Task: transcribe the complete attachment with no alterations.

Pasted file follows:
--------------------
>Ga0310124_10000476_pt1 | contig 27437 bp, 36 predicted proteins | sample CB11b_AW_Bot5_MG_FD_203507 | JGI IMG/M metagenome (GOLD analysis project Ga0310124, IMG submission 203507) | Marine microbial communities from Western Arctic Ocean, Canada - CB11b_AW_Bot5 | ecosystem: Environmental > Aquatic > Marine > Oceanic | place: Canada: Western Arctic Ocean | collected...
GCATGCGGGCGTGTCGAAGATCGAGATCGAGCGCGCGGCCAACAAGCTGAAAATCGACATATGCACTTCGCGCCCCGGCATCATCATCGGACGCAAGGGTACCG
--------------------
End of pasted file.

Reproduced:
>Ga0310124_10000476_pt1 | contig 27437 bp, 36 predicted proteins | sample CB11b_AW_Bot5_MG_FD_203507 | JGI IMG/M metagenome (GOLD analysis project Ga0310124, IMG submission 203507) | Marine microbial communities from Western Arctic Ocean, Canada - CB11b_AW_Bot5 | ecosystem: Environmental > Aquatic > Marine > Oceanic | place: Canada: Western Arctic Ocean | collected...
GCATGCGGGCGTGTCGAAGATCGAGATCGAGCGCGCGGCCAACAAGCTGAAAATCGACATATGCACTTCGCGCCCCGGCATCATCATCGGACGCAAGGGTACCG